A major factor which tends to establish that Moss was not in police custody during the search is the fact that Sergeant Grimes told Moss that he was not under arrest and told Moss that he was going to search Moss' residence and then leave. However, the Miranda decision does not merely cover situations when a person is in custody because he is arrested, it also applies to a situation when a person is deprived of "his freedom by the authorities in any significant way." 384 U.S. at 478, 86 S.Ct. at 1630. In Berkemer v. McCarty, 468 U.S. 420, 436, 104 S.Ct. 3138, 3148, 82 L.Ed.2d 317 (1984), the Supreme Court acknowledged that a traffic stop significantly curtailed a person's freedom. However, in deciding this issue, the Supreme Court emphasized the fact that a motorist who is subject to a traffic stop realizes that he will only be stopped for a short period of time, issued a citation, and allowed to leave.

In United States v. Musgrave, 726 F. Supp. 1027 (W.D.N.C. 1989), the court held that the police were required to give Miranda warnings when they detained Musgrave while they were serving a search warrant. In Musgrave, the police told Musgrave that he was not under arrest. Musgrave testified that he understood that he was not going to be arrested during the search. Id. at 1031. Apparently the police did not display any weapons, although they were armed while they conducted the search. Id. at 1029-30. During the search the police questioned Musgrave for thirty to forty-five minutes. Id. at 1030. In deciding the case, the court pointed out that the fact that the police questioned Musgrave in his home tended to reduce the coercive impact of the questioning. Id. at 1032. However, the court concluded that the length of the questioning tended to show custody. In deciding that Musgrave was in custody, the Musgrave court distinguished that case from an ordinary traffic stop:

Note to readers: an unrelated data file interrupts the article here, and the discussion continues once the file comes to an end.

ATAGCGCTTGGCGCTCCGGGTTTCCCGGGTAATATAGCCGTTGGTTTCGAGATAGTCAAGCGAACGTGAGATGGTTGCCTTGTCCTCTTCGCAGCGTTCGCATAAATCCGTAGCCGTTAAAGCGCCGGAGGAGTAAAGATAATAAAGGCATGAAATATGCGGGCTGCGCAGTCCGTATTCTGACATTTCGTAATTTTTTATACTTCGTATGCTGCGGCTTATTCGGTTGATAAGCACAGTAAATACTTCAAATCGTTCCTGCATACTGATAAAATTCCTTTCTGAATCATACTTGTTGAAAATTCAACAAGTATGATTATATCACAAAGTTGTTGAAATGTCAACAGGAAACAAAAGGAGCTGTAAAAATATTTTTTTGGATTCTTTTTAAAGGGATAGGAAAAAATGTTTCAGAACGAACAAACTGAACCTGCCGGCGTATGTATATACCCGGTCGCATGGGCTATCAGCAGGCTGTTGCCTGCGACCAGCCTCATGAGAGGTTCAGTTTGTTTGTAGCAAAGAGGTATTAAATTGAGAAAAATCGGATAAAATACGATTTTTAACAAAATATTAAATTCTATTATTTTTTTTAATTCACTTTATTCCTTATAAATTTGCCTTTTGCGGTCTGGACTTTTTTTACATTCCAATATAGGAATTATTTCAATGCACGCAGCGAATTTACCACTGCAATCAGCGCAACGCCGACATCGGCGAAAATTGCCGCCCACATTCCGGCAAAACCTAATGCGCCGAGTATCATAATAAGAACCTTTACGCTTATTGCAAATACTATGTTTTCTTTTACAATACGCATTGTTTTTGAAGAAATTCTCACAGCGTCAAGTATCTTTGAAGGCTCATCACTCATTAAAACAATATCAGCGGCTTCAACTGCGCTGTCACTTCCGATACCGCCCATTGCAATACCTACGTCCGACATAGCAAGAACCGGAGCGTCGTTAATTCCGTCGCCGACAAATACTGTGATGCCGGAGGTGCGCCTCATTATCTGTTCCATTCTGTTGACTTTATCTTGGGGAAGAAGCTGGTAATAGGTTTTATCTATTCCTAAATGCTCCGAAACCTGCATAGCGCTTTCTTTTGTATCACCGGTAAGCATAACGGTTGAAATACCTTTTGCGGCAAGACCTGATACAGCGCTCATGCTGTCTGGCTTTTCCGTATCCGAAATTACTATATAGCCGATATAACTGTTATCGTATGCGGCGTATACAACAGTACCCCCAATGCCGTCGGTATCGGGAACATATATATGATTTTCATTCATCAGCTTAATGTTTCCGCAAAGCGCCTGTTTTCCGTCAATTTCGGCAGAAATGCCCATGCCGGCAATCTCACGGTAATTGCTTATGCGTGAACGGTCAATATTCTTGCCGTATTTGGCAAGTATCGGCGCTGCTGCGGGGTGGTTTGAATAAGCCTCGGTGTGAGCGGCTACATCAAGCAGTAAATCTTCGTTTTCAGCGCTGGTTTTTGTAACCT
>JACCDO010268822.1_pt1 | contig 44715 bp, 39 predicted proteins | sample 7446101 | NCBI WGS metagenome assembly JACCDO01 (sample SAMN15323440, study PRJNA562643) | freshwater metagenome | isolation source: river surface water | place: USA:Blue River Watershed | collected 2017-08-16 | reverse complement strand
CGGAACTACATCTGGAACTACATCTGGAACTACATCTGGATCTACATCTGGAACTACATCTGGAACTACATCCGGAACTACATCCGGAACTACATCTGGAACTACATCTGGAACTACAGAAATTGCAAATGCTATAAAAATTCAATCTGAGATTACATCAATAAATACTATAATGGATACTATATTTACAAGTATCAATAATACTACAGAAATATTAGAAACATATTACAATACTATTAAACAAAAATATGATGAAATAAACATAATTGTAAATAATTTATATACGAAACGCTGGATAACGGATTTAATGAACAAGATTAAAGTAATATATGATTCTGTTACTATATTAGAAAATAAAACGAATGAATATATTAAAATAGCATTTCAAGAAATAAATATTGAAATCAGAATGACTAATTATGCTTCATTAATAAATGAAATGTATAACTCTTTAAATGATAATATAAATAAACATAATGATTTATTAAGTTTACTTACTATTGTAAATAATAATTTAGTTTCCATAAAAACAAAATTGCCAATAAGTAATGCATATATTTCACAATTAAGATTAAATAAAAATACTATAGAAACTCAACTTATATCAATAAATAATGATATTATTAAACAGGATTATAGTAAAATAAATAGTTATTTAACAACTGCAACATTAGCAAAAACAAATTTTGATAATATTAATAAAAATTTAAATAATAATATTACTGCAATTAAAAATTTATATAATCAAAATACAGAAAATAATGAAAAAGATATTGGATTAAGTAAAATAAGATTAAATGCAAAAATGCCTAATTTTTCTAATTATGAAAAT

The questioning in this case is also distinguishable from an ordinary traffic stop. A traffic stop occurs in public, and the exposure to public view reduces the ability of an unscrupulous policeman from using illegitimate means to elicit self-incriminating statements. The motorist is not likely to fear he will be subjected to abuse if he does not cooperate. Moreover, the motorist realizes that he will be given a citation and be permitted to proceed on his way after several minutes. Berkemer, 468 U.S. at 438-39, 104 S.Ct. at 3149-50.

The questioning of Defendant in this case did not occur in public. Instead, Defendant was placed in a closed room with three officers. Although he realized he would not be placed under arrest, it cannot be said that Defendant knew he would be free to leave after several minutes. In fact, Defendant's freedom of movement was significantly restrained for over an hour.